Released in mid-March, the original study suggested there could be half a million UK deaths if nothing were done to stop the virus, and modelled how various policy interventions might help. But Imperial scientists did not immediately make the code available for public scrutiny.

When a cleaned-up version was released at the end of April, software engineers disparaged its quality and said the simulation needed to be repeated by others. In May, David Davis, a member of Parliament with the United Kingdom’s governing Conservative Party, tweeted about some of the online criticism, saying that if true, it was “scandalous”.

Media articles cast further doubt on the Imperial work by reporting online comments suggesting that other scientists had experienced problems rerunning the code. Nature has now ascertained that these were taken out of context: they related to work done with the Imperial group to ensure that the publicly released code ran correctly in every possible computing environment.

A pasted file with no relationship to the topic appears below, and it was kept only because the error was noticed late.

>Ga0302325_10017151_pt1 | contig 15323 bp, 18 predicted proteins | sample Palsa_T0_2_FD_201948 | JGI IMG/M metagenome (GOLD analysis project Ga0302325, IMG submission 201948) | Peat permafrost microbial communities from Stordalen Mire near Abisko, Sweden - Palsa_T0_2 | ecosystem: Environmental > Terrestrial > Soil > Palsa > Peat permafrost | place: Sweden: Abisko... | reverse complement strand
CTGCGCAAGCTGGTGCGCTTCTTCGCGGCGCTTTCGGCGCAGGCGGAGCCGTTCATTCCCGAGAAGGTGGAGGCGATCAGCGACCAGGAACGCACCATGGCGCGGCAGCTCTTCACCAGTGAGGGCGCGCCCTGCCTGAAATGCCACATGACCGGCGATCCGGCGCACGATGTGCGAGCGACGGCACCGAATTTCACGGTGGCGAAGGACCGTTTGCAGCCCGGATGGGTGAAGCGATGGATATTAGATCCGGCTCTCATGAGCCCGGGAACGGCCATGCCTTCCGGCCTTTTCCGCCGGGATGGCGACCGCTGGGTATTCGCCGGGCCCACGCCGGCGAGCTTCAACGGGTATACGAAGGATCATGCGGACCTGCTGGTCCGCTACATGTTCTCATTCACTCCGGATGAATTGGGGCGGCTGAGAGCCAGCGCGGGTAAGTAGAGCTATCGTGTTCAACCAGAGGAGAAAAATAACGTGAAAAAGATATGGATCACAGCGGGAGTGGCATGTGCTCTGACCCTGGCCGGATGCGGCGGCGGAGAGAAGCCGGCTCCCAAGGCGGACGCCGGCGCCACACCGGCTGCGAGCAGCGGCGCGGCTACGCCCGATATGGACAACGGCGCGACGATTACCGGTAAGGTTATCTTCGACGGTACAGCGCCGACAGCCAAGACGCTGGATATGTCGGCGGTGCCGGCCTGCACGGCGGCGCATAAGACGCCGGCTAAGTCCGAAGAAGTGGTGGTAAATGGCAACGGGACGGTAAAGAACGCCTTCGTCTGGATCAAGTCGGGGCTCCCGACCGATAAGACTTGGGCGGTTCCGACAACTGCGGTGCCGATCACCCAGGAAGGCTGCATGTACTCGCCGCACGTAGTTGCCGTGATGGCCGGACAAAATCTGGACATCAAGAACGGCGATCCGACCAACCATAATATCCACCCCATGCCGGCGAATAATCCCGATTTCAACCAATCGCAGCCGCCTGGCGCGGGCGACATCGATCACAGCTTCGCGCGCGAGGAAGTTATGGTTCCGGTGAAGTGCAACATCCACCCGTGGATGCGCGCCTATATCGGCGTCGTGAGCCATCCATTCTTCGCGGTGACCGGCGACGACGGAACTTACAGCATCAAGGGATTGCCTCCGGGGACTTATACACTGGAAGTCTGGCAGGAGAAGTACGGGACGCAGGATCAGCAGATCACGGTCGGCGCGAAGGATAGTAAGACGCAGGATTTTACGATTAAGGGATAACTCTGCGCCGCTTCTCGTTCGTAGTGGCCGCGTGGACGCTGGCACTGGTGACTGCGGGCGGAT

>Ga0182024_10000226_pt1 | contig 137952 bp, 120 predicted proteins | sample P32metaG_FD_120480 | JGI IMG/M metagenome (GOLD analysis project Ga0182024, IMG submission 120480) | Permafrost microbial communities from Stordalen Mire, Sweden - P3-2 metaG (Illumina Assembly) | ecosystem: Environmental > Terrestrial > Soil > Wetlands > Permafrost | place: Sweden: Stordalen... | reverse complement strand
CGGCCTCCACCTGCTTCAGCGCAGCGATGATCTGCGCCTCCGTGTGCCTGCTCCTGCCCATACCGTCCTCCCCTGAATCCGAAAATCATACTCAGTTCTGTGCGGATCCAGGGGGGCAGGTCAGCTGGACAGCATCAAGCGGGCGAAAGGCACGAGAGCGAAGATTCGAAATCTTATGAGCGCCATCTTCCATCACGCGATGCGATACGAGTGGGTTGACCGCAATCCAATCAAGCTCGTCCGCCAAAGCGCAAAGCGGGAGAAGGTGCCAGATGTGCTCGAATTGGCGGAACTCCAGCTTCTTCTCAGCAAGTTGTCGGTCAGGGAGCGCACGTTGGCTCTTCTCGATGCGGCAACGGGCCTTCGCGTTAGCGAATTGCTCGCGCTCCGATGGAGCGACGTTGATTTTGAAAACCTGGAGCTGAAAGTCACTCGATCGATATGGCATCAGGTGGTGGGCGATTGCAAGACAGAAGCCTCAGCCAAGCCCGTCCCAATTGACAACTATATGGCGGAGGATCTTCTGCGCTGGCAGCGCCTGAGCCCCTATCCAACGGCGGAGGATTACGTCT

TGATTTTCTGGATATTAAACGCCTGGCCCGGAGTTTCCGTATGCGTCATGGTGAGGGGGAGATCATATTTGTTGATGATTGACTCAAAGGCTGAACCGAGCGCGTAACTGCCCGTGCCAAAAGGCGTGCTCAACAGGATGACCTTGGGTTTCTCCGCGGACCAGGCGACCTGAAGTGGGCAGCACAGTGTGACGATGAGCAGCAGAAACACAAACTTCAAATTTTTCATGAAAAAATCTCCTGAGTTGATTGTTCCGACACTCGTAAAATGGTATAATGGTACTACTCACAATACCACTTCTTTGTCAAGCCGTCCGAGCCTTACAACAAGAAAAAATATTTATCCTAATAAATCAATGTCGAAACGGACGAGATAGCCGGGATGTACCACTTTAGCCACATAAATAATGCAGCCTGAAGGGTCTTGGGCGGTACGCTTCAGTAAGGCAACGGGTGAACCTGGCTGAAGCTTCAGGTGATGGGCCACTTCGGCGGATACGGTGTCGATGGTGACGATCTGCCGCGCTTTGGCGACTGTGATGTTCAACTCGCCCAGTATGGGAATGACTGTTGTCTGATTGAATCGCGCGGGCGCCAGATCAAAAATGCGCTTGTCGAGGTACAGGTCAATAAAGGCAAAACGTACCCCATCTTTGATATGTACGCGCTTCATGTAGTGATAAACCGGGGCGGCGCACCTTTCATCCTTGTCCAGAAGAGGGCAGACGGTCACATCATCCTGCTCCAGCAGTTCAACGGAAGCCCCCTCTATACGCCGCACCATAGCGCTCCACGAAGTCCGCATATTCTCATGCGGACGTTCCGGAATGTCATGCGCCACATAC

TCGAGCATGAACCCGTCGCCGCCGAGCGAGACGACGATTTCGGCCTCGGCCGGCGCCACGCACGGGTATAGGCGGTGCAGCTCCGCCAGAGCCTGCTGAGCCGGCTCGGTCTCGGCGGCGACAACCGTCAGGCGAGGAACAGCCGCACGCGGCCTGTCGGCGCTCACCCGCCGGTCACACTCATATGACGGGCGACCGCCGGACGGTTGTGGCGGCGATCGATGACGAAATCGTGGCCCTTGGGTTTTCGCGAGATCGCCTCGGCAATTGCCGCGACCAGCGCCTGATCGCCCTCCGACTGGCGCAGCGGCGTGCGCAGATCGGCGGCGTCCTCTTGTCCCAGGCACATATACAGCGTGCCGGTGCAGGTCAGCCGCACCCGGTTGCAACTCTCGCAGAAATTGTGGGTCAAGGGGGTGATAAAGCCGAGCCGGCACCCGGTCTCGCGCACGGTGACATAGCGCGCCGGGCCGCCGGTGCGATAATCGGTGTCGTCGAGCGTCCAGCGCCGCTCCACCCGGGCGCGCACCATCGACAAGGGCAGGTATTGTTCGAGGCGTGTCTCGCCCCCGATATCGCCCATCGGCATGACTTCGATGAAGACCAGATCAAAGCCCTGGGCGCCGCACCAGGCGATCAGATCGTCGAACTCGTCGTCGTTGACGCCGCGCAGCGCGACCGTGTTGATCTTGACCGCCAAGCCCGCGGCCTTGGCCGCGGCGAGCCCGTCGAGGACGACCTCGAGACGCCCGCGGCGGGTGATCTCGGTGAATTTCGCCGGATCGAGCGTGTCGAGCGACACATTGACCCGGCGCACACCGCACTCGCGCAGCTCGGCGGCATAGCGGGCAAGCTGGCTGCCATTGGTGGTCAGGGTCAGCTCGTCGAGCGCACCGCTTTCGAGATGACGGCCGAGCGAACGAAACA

Ferguson — who didn’t comment on the criticisms at the time — agrees that the simulation didn’t use current best-practice coding methods, because it had to be adapted from a model created more than a decade ago to simulate an influenza pandemic. There was no time to generate new simulations of the same complexity from scratch, he says, but the team has used more modern coding approaches in its other work. However, none of the criticisms of the code affects the mathematics or science of the simulation, he says.

The politicized debate around the Imperial code demonstrates some of the reasons that scientists might still hesitate to openly release the code underlying their work, researchers say: academic programs often have shortcomings that software engineers can pick at. Even so, scientists ought to release their code and document how it works, says Stephen Eglen, the neuroscientist at the University of Cambridge, UK, who reran the Imperial code and reported his results on 1 June.